I am in Florida to check up on my dad, 95, who is in VA care. We lost my mom in February, and he chose to go into care in May. I have kept the house up in case he might need it again.
He's made his mind up to stay where he is "for the duration," but requested I take him home for a few hours just for a visit.
It was ninety degrees out. He inspected the rooms, which were set at 78, then settled into his old outside chair. "This is a good chair."
We sat and listened to the mockingbirds. There was no other sound. "Sure is quiet around here." The neighborhood's Snowbirds -- Northerners who live here in winter, then leave to escape the hot summers -- are all gone, hence the quiet. Where they are, of course, it's 100 degrees right now. Oh, well.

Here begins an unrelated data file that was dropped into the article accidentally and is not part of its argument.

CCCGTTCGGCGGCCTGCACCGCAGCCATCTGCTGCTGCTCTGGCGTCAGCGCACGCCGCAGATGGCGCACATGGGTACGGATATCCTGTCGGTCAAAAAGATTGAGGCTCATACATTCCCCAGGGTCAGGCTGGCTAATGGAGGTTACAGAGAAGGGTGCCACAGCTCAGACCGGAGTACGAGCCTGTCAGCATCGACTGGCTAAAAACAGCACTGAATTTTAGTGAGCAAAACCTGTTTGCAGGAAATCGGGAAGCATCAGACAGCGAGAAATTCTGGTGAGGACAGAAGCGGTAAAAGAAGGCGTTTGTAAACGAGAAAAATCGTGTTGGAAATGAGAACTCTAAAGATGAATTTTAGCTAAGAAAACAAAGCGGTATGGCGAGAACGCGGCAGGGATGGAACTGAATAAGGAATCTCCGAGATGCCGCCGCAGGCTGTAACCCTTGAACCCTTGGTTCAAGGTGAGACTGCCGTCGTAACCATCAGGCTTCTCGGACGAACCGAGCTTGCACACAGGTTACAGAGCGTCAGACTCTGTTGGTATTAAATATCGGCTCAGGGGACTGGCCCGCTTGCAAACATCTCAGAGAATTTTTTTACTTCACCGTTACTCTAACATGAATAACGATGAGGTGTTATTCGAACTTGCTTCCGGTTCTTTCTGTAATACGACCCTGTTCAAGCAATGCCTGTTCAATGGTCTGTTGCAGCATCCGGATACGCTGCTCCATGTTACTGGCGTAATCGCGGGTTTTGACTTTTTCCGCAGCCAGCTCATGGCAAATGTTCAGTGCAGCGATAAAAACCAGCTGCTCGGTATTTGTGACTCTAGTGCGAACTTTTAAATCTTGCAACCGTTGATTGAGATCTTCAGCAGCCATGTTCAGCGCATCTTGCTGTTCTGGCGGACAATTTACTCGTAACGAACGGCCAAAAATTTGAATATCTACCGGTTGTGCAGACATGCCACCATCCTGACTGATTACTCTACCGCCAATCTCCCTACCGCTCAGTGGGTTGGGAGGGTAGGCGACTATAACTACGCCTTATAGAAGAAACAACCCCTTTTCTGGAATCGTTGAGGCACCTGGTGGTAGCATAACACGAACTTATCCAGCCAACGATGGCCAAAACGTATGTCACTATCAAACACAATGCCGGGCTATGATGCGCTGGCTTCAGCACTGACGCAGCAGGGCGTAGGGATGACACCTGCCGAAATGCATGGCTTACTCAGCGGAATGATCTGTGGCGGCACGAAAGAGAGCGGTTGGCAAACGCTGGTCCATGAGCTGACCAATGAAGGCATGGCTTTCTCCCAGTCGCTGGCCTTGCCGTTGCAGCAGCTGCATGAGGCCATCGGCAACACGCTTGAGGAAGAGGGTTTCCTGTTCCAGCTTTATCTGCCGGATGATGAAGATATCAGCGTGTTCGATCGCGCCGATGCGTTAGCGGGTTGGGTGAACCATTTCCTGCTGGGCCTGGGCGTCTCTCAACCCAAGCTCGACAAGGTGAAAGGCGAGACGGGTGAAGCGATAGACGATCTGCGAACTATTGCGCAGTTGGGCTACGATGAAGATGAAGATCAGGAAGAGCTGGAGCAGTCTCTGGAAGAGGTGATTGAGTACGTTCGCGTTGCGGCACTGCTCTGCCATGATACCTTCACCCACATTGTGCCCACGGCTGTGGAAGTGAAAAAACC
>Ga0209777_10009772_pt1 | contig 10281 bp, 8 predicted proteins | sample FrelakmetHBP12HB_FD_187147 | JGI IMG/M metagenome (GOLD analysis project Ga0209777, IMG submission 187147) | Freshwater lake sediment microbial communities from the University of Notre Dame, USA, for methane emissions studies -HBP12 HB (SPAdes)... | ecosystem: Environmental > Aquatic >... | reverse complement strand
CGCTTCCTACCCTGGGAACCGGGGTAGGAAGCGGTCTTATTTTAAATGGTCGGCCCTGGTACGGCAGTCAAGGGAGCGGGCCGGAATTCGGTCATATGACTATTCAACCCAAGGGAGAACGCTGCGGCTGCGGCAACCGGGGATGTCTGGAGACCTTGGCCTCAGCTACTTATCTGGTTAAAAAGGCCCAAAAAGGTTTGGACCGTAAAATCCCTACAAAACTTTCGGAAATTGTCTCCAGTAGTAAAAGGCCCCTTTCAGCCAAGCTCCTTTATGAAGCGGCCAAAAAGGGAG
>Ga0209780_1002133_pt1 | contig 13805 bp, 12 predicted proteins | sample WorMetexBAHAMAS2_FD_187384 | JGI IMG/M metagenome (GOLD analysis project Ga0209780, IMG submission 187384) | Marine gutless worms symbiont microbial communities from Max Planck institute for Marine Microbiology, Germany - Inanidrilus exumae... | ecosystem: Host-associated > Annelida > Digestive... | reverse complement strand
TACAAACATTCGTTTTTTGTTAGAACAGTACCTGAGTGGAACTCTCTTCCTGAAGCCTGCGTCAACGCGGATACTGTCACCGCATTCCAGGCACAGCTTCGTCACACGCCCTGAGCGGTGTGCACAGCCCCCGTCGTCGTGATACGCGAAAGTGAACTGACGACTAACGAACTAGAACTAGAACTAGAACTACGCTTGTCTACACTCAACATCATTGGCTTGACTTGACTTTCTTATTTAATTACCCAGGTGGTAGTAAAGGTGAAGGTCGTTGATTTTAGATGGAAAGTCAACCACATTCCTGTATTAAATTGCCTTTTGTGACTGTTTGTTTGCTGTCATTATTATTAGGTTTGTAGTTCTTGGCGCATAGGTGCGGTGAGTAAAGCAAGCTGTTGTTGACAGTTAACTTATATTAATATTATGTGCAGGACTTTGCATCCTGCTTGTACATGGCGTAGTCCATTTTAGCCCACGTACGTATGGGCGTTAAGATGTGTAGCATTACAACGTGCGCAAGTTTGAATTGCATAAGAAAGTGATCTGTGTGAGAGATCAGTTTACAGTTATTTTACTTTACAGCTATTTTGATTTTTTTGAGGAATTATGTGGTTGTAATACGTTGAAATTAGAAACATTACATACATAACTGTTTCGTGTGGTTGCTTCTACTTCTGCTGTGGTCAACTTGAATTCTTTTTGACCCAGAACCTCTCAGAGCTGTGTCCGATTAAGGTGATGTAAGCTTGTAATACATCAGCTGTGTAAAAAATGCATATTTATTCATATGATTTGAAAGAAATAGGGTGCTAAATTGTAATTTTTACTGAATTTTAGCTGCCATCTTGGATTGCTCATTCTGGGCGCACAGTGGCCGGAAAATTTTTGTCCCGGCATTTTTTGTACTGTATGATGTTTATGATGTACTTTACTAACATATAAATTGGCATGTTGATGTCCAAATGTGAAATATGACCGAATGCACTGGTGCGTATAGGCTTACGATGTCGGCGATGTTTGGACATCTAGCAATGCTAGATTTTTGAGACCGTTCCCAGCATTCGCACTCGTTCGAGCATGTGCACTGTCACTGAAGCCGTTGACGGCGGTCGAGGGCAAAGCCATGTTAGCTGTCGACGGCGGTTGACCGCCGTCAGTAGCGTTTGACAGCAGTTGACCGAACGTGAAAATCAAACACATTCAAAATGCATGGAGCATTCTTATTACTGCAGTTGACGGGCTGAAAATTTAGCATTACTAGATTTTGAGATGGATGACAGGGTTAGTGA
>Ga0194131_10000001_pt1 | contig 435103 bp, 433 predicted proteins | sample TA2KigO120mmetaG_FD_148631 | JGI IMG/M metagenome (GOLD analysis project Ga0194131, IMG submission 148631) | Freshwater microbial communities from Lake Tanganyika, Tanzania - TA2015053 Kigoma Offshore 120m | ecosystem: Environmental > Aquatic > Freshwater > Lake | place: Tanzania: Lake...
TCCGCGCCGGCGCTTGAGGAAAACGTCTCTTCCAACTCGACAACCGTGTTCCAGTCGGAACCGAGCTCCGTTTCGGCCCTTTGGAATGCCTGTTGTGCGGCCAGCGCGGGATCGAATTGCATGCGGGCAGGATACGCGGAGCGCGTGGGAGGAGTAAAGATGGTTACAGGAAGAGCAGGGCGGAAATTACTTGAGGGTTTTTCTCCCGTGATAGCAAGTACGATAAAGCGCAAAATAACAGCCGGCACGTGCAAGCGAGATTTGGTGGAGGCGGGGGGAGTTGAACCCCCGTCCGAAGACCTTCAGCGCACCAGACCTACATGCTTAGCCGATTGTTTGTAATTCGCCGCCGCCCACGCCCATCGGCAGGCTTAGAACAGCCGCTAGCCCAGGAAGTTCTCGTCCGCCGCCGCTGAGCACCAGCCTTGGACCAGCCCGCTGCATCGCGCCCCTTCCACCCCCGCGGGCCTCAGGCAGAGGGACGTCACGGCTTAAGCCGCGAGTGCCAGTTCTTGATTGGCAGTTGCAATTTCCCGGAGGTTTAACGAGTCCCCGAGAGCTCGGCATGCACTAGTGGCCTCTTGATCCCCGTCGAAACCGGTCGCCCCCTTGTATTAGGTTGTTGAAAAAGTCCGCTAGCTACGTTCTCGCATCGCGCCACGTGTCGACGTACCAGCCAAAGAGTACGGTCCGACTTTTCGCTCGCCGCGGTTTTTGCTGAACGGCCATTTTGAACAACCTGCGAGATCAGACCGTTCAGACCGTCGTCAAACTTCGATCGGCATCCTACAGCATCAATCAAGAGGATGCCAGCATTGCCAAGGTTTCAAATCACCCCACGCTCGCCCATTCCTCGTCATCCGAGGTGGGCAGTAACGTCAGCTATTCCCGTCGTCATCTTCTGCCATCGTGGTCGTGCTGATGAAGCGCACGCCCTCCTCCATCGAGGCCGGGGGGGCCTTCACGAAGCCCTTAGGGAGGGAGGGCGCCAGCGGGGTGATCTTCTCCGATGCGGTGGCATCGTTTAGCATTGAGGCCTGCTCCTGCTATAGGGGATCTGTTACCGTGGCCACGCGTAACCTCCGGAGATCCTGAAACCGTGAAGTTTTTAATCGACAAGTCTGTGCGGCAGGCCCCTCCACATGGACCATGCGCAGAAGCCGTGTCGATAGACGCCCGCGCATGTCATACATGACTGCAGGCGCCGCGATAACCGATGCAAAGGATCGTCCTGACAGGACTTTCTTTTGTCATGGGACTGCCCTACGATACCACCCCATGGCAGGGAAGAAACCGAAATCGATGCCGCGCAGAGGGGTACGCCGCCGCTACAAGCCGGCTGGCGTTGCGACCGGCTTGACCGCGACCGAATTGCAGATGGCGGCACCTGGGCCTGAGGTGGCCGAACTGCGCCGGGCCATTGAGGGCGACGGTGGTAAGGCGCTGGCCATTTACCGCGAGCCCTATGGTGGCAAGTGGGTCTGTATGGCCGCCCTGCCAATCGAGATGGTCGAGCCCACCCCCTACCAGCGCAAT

I offered him a ham sandwich, made with heirloom tomatoes I'd planted here before heading for Oregon in May.
"Good sandwich," he nodded. This made me happy.
The next-door neighbor, a generous-spirited young (to me) woman who'd always looked out for my folks, stopped by. They were delighted to see each other.
Afterward, he decided he'd like to shop a bit at the Winn-Dixie. He drove all over the store in an electric cart, touching everything. He settled on a box of unglazed doughnuts and a pair of reading glasses.
On the way back to the medical foster home, he talked about shopping. "I never could stand those places when your Momma was shopping. I'd sit on th' bench and wait 'er out. But now, it's a treat to me to get out an' see such places."
He watched the pastures and citrus ranches roll by. "I have had a good day and it has perked up my morale. If they would let all us old people in these homes get out, with an attendant, and spend a little money at grocery stores with a list, we could shop for th' food banks. It would sure help make us feel useful."
Well? What about it?